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Statement by NIDCR Acting Director on the National Academies of Sciences, Engineering, and Medicine Report on Temporomandibular Joint Disorders

I am pleased to announce the release of the National Academies of Sciences, Engineering, and Medicine (NASEM) report, Temporomandibular Disorders: Priorities for Research and Care. As underscored by the comprehensive report, temporomandibular joint disorders (TMJDs) are a diverse and still poorly understood set of complex, painful conditions affecting the jaw muscles and tissues, temporomandibular joints, and associated nerves. Clearly, there is much more to be understood, and these conditions continue to confound medical and dental health care providers and researchers.

New Report on Temporomandibular Disorders: Priorities for Research and Care

With support from the Office of the Director of the National Institutes of Health and the National Institute of Dental and Craniofacial Research, the National Academies of Sciences, Engineering, and Medicine appointed a committee to address the current state of knowledge regarding TMD research, education and training, safety and efficacy of clinical treatments, and associated burden and costs.

Have you seen the film Dark Waters?

The Film. Dark Waters is about attorney Robert Billott's real-life 20 year legal battle against DuPont chemical for releasing toxic waste - perfluorooctanoic acid, or PFOA - into Parkersburg, West Virginia's water supply, with devastating health effects on the townspeople and livestock. PFOA, also known as C8, is a man-made chemical. It is used in the process of making Teflon and similar chemicals known as fluorotelomers.

Online TMD Diet Diary Research Project

Online TMD Diet Diary Research Project The TMJ Association received the following request from Professor Justin Durham and his research team at Newcastle University. We encourage TMJ patients to participate in this project as it is an under researched

Drug Induced Bruxism

The authors of this article state that orofacial movement disorders (bruxism) are treated typically by dental professionals and not by those specialists (neurologists) researching and treating the other movement disorders (Parkinson's disease, Huntington's disease, tremors, etc.). Again, this is more evidence of the complexity of TMD and the need for multidisciplinary research and treatment in TMD.

Cervical Muscle Tenderness in Temporomandibular Disorders and Its Associations with Diagnosis, Disease-Related Outcomes, and Comorbid Pain Conditions

  • Oct 4, 2019

The evidence is mounting for the inclusion of medical disciplines into TMD diagnostics and treatment. Many patients we hear from have cervical pain in addition to other issues in the cervical spine and upper back/shoulders and are being treated by physiatrists (medical doctors who treat a wide variety of medical conditions affecting the brain, spinal cord, nerves, bones, joints, ligaments, muscles, and tendons) or spine specialists. The abstract below acknowledges the involvement of the cervical area in TMD.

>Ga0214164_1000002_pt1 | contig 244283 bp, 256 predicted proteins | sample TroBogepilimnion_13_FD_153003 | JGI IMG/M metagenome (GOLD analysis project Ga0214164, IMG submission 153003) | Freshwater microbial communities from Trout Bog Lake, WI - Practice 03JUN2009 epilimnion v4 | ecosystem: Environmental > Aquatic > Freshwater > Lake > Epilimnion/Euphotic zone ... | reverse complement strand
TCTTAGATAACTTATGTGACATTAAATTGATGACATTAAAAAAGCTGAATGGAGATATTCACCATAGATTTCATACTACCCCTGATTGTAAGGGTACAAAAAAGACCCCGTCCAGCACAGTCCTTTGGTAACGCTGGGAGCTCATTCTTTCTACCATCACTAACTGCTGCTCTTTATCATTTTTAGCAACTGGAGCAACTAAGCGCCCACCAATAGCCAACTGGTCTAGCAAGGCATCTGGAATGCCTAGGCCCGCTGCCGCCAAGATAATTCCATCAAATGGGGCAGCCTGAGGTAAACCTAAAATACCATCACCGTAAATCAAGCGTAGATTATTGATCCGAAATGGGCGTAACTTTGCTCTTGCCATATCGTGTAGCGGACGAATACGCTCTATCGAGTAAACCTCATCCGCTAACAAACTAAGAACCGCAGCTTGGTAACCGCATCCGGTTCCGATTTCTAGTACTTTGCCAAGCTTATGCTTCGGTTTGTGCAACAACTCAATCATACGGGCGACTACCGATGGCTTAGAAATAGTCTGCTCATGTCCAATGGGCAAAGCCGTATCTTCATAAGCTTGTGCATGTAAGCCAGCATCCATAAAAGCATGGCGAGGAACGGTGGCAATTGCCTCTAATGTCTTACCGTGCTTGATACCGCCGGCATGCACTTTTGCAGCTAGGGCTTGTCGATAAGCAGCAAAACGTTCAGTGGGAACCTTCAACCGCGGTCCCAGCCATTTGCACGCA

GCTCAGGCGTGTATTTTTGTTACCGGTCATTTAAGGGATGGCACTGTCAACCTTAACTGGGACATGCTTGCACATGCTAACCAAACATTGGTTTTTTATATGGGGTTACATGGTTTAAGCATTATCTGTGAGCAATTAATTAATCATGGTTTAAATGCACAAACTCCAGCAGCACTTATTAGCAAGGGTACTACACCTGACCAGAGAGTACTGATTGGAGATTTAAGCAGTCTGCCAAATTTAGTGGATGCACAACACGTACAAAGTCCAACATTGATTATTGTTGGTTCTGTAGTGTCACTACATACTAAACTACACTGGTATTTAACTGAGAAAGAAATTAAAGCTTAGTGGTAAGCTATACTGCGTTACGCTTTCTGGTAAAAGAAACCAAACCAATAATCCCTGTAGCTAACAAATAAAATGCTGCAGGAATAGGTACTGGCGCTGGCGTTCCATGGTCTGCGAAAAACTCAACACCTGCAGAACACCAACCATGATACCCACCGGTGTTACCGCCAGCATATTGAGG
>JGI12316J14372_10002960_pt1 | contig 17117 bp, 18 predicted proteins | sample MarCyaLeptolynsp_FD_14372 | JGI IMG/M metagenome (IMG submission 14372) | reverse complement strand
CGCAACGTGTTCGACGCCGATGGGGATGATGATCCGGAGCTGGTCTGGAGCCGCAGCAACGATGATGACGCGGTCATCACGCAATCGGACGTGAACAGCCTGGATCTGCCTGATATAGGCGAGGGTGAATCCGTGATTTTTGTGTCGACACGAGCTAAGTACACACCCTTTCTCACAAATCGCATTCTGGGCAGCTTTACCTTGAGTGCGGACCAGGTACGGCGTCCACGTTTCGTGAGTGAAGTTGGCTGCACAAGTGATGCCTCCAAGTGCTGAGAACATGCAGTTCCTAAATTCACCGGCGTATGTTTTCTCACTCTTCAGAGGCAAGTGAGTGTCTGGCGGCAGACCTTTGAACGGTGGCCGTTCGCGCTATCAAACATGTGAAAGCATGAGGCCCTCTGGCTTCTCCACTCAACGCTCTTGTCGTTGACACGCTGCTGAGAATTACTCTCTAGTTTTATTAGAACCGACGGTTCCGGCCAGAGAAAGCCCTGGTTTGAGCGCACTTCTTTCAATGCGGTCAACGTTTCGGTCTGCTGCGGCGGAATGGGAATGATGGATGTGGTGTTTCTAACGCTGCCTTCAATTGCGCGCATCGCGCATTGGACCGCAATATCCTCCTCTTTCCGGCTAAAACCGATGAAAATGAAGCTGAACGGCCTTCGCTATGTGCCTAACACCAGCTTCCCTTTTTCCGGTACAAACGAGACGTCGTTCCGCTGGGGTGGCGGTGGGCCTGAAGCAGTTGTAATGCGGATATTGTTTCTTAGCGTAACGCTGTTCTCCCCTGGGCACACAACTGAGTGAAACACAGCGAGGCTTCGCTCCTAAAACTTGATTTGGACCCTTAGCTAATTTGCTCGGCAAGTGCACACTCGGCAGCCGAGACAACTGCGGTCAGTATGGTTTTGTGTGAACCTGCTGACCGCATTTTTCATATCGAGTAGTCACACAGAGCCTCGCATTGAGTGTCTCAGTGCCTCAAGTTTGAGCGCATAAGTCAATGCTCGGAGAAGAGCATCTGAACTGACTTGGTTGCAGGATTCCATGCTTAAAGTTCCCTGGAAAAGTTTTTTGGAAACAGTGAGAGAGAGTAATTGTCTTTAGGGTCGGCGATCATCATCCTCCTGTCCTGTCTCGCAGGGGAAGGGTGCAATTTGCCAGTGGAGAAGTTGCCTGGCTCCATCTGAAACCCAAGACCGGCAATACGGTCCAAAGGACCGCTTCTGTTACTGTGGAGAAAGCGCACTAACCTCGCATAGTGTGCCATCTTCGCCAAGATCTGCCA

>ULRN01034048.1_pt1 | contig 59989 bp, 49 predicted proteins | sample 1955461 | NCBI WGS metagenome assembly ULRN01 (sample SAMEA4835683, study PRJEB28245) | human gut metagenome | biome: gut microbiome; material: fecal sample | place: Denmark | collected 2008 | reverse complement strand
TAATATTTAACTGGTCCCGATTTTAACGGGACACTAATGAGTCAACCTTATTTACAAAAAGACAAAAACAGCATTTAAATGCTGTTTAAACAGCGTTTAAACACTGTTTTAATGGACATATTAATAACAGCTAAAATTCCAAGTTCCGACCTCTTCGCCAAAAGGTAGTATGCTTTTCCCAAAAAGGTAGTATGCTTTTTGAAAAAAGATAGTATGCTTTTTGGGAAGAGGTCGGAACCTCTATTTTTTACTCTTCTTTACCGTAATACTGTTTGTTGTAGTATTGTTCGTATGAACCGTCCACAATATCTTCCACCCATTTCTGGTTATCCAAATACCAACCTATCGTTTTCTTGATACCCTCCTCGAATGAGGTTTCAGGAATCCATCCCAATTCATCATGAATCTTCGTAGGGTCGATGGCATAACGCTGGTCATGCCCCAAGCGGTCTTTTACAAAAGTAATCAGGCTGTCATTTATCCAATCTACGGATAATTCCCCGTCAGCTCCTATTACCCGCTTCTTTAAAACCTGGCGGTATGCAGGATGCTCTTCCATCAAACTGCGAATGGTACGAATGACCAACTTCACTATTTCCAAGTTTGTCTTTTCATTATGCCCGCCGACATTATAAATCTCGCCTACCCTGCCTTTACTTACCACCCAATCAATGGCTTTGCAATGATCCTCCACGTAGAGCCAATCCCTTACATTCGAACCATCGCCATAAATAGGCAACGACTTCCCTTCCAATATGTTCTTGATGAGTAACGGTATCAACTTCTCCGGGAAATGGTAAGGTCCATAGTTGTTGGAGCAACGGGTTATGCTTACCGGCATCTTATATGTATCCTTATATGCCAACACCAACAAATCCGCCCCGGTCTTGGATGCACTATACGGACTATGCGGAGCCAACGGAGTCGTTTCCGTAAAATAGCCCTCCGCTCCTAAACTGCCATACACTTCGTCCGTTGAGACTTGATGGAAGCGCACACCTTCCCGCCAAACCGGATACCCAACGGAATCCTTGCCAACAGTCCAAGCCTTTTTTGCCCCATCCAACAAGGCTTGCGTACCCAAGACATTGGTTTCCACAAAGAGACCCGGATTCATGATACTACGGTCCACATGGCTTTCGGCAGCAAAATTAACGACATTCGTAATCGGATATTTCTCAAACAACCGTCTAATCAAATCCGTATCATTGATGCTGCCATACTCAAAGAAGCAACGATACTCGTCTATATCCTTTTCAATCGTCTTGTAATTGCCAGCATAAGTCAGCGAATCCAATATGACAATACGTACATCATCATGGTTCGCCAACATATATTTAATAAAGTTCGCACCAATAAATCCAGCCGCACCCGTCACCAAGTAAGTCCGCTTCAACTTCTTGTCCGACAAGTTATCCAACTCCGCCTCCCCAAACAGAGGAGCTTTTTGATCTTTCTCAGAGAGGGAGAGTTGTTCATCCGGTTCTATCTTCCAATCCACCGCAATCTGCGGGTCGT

Abstract

AIMS: To analyze cervical tenderness scores (CTS) in patients with various temporomandibular disorders (TMD) and in controls and to examine associations of CTS with demographic and clinical parameters.

METHODS: This case-control study included 192 TMD patients and 99 controls diagnosed based on a questionnaire and a clinical examination following the Research Diagnostic Criteria for Temporomandibular Disorders (RDC/TMD) guidelines. CTS, adapted from the widely used total tenderness score, was the mean sum of the palpation scores from the suboccipital, sternocleidomastoid, and trapezius muscles. Depending on the variables, data were analyzed using Pearson chi-square, analysis of variance, t test, Bonferroni post hoc adjustment, and/or multivariate linear regression analyses.

RESULTS: CTS was higher in TMD compared to controls (P < .001). Across TMD subgroups, CTS was notable only in those with a myogenous TMD diagnosis, but not in arthrogenous TMD (P = .014). CTS was positively associated with: female sex (P = .03), whiplash history, higher verbal pain scores, comorbid headaches, body pain, increased pain on mouth opening, and higher masticatory muscles tenderness scores (MTS) (P < .001 for all). Sex (P < .001), MTS (P < .001), comorbid headache (P = .042), and pain on opening (mild: P = .031; moderate: P = .022) retained significant associations with CTS in the multivariate analysis, and these main effects were influenced by interactions with whiplash history and comorbid body pain.

CONCLUSION: CTS differentiated between TMD patients and controls and between TMD diagnoses. Specific patient and pain characteristics associated with poor outcome in terms of CTS included effects of interactions between myogenous TMD, female sex, whiplash history, comorbid body pain and headaches, and pain on opening. It can therefore be concluded that routine clinical examination of TMD patients should include assessment of the cervical region.

Source: https://europepmc.org/abstract/med/31465035

Almoznino G , Zini A , Zakuto A , Zlutzky H , Bekker S , Shay B , Haviv Y , Sharav Y, Benoliel R, Journal of Oral & Facial Pain and Headache [27 Aug 2019]

Type: Journal Article DOI: 10.11607/ofph.2374

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